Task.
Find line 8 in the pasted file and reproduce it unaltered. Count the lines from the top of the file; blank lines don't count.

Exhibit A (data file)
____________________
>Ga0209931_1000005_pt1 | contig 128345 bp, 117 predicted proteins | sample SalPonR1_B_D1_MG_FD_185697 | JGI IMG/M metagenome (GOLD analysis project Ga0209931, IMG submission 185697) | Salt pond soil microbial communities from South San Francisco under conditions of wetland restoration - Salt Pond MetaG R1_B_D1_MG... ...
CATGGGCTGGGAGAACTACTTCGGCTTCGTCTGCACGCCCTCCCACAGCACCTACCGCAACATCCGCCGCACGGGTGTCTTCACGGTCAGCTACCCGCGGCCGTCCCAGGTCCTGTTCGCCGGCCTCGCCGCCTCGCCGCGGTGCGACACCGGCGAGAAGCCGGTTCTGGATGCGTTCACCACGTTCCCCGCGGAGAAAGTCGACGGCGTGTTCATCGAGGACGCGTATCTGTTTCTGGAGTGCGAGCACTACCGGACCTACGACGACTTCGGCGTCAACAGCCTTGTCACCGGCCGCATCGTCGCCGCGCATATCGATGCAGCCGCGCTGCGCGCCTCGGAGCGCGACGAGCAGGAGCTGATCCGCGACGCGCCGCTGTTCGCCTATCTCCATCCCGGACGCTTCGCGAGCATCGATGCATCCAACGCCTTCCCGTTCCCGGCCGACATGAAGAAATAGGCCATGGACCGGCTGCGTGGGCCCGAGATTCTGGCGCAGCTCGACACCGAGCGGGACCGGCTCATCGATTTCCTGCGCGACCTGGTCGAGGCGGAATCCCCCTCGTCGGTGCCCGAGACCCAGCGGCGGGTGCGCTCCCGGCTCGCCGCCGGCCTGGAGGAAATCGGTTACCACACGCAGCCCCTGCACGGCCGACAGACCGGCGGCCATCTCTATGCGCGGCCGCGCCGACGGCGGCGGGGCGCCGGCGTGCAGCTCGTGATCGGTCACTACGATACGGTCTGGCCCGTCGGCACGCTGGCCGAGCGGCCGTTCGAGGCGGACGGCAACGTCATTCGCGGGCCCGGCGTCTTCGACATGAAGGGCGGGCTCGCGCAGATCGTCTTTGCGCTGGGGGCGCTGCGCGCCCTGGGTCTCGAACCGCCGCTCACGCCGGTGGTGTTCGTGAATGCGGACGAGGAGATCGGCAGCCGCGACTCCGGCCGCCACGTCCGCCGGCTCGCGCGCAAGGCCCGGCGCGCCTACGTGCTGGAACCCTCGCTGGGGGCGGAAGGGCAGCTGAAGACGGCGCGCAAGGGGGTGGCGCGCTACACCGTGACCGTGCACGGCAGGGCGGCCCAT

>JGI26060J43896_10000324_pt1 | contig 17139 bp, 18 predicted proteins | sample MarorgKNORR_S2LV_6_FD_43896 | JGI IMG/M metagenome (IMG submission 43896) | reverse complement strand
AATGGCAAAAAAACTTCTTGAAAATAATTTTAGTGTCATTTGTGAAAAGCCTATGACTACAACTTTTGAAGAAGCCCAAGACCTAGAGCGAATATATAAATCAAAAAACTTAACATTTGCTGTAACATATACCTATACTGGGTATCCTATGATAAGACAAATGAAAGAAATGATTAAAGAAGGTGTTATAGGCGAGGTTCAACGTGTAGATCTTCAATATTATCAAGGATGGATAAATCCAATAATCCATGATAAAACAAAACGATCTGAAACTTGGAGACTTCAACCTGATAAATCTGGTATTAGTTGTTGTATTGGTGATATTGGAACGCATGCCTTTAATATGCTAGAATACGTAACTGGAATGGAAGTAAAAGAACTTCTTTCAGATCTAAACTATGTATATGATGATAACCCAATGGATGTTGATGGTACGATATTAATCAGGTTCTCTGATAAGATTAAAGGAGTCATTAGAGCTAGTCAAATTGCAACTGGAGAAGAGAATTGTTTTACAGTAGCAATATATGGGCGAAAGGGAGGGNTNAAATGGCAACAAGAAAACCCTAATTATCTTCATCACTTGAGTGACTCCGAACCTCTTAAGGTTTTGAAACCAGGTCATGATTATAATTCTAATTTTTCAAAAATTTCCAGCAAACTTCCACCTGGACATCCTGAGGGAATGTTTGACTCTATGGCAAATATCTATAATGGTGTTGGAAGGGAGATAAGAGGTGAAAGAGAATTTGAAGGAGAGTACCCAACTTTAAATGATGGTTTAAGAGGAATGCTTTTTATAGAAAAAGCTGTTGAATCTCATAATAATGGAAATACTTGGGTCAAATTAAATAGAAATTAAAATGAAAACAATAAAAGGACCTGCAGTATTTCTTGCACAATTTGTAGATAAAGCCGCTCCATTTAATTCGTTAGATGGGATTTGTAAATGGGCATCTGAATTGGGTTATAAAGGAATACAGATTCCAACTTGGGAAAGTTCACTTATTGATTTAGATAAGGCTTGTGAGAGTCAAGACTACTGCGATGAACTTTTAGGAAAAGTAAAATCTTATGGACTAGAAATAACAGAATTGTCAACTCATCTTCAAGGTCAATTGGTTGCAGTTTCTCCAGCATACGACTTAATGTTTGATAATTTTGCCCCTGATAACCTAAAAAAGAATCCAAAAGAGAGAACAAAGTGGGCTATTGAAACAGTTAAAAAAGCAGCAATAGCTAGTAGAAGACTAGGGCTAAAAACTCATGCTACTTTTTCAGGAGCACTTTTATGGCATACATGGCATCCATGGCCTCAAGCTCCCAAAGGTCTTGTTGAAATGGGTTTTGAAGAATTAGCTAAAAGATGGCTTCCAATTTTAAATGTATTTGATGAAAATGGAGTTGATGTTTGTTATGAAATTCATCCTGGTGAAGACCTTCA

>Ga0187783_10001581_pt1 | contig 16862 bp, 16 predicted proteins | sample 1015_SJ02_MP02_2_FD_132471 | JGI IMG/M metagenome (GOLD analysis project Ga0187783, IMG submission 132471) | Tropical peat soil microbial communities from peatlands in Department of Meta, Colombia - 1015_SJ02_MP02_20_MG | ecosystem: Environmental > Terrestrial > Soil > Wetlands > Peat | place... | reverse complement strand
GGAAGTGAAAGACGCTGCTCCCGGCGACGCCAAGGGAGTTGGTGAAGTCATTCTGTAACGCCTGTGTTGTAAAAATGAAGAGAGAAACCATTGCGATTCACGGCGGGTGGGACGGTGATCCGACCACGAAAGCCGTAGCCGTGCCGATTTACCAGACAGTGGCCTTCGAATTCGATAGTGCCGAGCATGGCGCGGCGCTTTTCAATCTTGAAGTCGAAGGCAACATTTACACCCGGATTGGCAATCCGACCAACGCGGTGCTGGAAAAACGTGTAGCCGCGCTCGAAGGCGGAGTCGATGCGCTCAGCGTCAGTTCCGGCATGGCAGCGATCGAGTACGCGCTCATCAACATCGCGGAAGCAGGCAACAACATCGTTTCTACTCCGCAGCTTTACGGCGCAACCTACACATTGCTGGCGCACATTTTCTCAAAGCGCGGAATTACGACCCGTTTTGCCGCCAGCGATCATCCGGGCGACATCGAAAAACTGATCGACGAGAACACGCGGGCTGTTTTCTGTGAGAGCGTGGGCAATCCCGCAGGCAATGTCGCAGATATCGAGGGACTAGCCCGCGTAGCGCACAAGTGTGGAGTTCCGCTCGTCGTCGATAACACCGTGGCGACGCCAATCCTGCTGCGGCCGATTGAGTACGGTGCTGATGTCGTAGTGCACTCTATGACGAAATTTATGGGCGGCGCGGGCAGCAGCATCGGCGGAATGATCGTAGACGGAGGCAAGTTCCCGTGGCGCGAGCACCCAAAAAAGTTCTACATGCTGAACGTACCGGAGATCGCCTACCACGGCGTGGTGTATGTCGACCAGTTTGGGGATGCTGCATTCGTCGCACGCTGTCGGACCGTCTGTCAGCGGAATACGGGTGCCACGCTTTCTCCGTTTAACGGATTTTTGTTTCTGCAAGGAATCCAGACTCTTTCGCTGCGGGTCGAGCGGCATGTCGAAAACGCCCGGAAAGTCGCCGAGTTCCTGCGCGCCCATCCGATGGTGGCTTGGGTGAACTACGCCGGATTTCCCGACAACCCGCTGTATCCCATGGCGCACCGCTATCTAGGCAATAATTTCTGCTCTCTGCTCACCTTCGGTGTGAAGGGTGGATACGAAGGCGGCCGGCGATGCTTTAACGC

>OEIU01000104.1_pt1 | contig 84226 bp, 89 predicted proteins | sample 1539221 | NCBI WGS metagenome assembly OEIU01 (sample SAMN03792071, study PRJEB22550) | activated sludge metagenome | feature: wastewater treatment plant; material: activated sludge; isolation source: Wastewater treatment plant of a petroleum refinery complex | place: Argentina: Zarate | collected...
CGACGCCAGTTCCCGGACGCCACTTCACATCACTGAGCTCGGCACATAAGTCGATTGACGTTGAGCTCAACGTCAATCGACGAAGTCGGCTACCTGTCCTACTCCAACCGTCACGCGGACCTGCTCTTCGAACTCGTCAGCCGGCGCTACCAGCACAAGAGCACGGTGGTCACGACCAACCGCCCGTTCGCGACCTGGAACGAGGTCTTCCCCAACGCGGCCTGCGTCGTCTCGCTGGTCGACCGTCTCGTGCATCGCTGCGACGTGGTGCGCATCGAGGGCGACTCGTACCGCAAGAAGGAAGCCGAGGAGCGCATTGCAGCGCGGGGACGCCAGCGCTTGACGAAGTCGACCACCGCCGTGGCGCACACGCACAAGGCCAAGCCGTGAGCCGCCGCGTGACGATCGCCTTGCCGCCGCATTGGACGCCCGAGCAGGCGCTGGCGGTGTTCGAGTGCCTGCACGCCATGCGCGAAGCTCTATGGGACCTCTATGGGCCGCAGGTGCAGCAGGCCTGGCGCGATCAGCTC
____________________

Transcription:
CGACGCCAGTTCCCGGACGCCACTTCACATCACTGAGCTCGGCACATAAGTCGATTGACGTTGAGCTCAACGTCAATCGACGAAGTCGGCTACCTGTCCTACTCCAACCGTCACGCGGACCTGCTCTTCGAACTCGTCAGCCGGCGCTACCAGCACAAGAGCACGGTGGTCACGACCAACCGCCCGTTCGCGACCTGGAACGAGGTCTTCCCCAACGCGGCCTGCGTCGTCTCGCTGGTCGACCGTCTCGTGCATCGCTGCGACGTGGTGCGCATCGAGGGCGACTCGTACCGCAAGAAGGAAGCCGAGGAGCGCATTGCAGCGCGGGGACGCCAGCGCTTGACGAAGTCGACCACCGCCGTGGCGCACACGCACAAGGCCAAGCCGTGAGCCGCCGCGTGACGATCGCCTTGCCGCCGCATTGGACGCCCGAGCAGGCGCTGGCGGTGTTCGAGTGCCTGCACGCCATGCGCGAAGCTCTATGGGACCTCTATGGGCCGCAGGTGCAGCAGGCCTGGCGCGATCAGCTC